ANTRIM ace Ryan Murray, who is one of four Antrim senior footballers nursing cruciate injuries, is hoping to be back for next season’s Ulster Championship clash with Down.
The Lamh Dhearg clubman is joined on the cruciate rehab journey by county team-mates Conor Stewart, Kevin Small and Patrick Finnegan.
Murray suffered his injury while playing a club game against Creggan Kickhams on April 26 which derailed his season that had already been hampered by a quad muscle tear.
As the quartet set their own respective return dates with Antrim, Murray has no answer as to why cruciate injuries are more prevalent than ever before, especially among female players.
“It’s a question I’ve asked myself over and over again,” said the 30-year-old attacker.
“You’re hearing about them more often, but I just think there is no real reason behind them other than there are maybe just more demands put on the body.
“You’re running faster, players are getting stronger, you’re doing more training, doing more weights.
“Maybe there is a default in the human anatomy, but I’m not educated enough to make proper comment on it.
“I know there’s a lot of research that went into female ACL injuries and why they’re at a higher rate than males.
“But even if you look at Paddy Finnegan, Kevin Small and Conor Stewart – we are all different ages, physically different. There is no correlation. It’s not all small fast players or tall midfielders… it’s just difficult to pinpoint it. At the start you think about all these things a lot but now it’s just wasted energy.”
Murray doesn’t know whether an ongoing quad muscle tear contributed to him suffering a cruciate ligament injury on the same leg.
“I’d torn my quad on the same side just after the first League game and then tore it slightly again against Down in the League and pretty much tore it entirely against Tipperary.
“I didn’t play the rest of the League until the last 20 minutes against Longford with the aim of trying to get fit for Armagh [Ulster Championship match]. I was chasing it all season.
“I was still trying to recover from the quad injury when I did my cruciate and I know the quad muscle is a big stabiliser for your knee.
“I watched the video back numerous times to see if I could notice anything, but my movement didn’t look unusual. Whatever way I twisted on it I knew I’d done something serious. People who’ve suffered the injury talk about a popping sound but I didn’t feel or hear anything like that, but I just knew that it was not normal.”
Murray has been one of Antrim’s most consistent forwards over the last decade. He’s made just one appearance at Croke Park for his county in that time and missed out on last season’s Tailteann Cup semi-final against Meath at headquarters due to his injury.
He found watching Antrim’s Tailteann Cup games desperately frustrating but it was probably more acute not being able to assist Lamh Dhearg’s search for their first county title since 2017.
Had Murray been fit for Declan Bunting’s side, they might well have gone further in the 2023 county championship.
As it turned out, the Hannahstown Road men exited to Dunloy after extra-time in a memorable quarter-final clash at Dunsilly.
“Sometimes you’re thinking, I’ve been playing over 10 years for Antrim, I’ve just turned 30 and I pick up a cruciate injury. We did well in the Tailteann Cup and we played in Croke Park. This was my 12th season with Antrim and I’d played in Croke Park once before, so it was a bit difficult from that point of view of not playing.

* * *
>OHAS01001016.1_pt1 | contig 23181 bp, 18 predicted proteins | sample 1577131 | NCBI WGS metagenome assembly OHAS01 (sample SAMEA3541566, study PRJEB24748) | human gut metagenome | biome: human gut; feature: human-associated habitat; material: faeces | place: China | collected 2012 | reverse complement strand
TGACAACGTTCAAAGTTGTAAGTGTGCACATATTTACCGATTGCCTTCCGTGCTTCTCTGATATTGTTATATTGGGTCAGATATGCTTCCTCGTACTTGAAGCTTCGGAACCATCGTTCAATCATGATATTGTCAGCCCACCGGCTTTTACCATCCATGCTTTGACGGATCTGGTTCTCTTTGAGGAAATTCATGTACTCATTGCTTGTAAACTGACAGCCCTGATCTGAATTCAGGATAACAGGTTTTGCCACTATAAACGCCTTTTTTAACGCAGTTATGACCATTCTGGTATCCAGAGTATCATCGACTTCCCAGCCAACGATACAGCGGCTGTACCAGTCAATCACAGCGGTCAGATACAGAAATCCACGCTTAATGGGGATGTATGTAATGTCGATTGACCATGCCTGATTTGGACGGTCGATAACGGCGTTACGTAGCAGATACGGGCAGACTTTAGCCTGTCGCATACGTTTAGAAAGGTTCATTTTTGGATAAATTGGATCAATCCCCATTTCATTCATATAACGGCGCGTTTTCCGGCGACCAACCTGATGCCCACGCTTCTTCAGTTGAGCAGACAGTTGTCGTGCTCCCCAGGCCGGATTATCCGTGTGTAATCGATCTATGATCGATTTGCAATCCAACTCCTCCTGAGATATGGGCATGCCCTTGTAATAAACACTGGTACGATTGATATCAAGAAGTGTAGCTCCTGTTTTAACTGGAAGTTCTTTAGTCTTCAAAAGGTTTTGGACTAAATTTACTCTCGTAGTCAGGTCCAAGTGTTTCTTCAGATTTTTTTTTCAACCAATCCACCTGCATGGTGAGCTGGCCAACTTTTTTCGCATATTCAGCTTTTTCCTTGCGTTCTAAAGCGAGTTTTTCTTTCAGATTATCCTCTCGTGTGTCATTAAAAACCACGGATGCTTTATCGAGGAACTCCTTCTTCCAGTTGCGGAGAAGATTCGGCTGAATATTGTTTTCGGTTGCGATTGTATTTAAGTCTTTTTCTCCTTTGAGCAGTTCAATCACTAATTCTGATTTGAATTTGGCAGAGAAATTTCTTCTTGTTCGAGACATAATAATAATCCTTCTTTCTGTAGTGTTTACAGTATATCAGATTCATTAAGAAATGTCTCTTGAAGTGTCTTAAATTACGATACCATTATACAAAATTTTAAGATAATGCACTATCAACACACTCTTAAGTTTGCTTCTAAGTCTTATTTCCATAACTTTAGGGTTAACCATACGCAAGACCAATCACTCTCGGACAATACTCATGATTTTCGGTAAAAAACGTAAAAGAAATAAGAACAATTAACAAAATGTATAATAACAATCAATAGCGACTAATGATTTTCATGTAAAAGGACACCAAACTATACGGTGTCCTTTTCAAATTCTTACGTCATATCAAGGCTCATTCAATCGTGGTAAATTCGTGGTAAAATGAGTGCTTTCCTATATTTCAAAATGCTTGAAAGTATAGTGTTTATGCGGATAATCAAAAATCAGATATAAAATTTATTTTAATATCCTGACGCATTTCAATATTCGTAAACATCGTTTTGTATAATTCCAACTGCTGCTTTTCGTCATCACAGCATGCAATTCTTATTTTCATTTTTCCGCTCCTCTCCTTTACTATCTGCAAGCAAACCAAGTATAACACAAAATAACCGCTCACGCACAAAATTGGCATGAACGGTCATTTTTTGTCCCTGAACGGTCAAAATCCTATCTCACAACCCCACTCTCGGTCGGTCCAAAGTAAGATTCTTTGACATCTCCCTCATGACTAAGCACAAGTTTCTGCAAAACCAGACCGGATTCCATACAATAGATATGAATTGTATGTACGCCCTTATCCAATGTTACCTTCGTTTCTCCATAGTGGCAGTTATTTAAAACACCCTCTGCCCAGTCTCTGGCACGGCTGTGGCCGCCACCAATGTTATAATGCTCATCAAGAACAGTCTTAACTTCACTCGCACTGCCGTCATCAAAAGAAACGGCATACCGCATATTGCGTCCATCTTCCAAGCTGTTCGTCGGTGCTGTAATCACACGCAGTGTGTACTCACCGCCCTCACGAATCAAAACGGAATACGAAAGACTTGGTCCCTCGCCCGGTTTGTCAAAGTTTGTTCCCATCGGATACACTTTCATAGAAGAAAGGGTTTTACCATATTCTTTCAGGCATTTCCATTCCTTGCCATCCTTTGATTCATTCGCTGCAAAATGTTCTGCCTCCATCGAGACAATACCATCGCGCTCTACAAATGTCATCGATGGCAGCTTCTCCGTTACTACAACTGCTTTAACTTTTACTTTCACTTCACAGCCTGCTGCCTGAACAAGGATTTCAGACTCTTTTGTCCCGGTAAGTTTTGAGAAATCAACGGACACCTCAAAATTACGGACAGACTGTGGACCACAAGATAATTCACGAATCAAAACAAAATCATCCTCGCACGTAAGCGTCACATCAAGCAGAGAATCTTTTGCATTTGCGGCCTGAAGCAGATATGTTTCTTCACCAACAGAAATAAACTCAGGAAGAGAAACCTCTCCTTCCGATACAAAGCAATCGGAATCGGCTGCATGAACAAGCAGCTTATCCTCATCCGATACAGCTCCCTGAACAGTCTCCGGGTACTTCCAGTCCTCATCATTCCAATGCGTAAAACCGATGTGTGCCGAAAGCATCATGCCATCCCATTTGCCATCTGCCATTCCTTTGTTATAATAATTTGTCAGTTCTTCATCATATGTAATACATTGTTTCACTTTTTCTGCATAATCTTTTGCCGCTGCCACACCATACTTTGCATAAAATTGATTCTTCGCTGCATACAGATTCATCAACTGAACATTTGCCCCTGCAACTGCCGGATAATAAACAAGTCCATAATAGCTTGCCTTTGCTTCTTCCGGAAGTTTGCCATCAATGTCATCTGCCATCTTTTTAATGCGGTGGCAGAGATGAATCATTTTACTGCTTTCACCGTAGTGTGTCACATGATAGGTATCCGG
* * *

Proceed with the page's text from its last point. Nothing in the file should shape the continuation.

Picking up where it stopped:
“Andy McEntee and all the lads were great and they me feel part of it, but when you’re sitting there watching matches it’s frustrating.
“I found it particularly difficult not being able to play club football. I think I’ve only missed one or two club championship matches in 12 years. So, it was quite hard trying to adjust.
“I felt a wee bit distant towards my football for a time because I couldn’t give anything. When you’re playing football, everything is planned around the next training session, the next match.
“But the positives were, I was able to do other things I would never have got the chance to do. I went to my friend’s wedding abroad; I was best man at another wedding.
“We played Dunloy in the championship that weekend so I wouldn’t normally have been able to go to that wedding.”
Despite not getting a proper run in McEntee’s first year in charge of Antrim, Murray feels the Meath man opened up the squad to fresh young talent.
“Andy’s been brilliant since he’s come in. You can see the difference in the panel make-up; there are a lot of lads involved that haven’t played county football before.
“If there was someone injured, Andy wasn’t afraid to put fresh lads in – and that trust and freshness really came through in the performances.
“We were dominating most games and playing very well but towards the end we maybe didn’t have that experience in closing out games and maybe we were found out a bit. It’s something we got better at during the Tailteann Cup compared to the League.
“But the lads have really bought in to what Andy is trying to bring in and the atmosphere he’s trying to create around the panel, so from that aspect I want to be part of the panel and playing for his team is another motivating factor to get back.”
Murray’s rehab to date has pretty much gone to plan and while he’d love to be back for some of Antrim’s NFL Division Three campaign, the Ulster Championship showdown with Down – anticipated to be in April – is a more realistic target.
“No matter how good your progress is, you’ve a minimum of completing nine months of rehab after the surgery date, so that brings me up to April.
“I’m essentially missing the National League with Antrim, but I’d hope to get back for the Ulster Championship. You need to find yourself a goal and that’s where my mind is at. I’ll do everything I can to make that date.”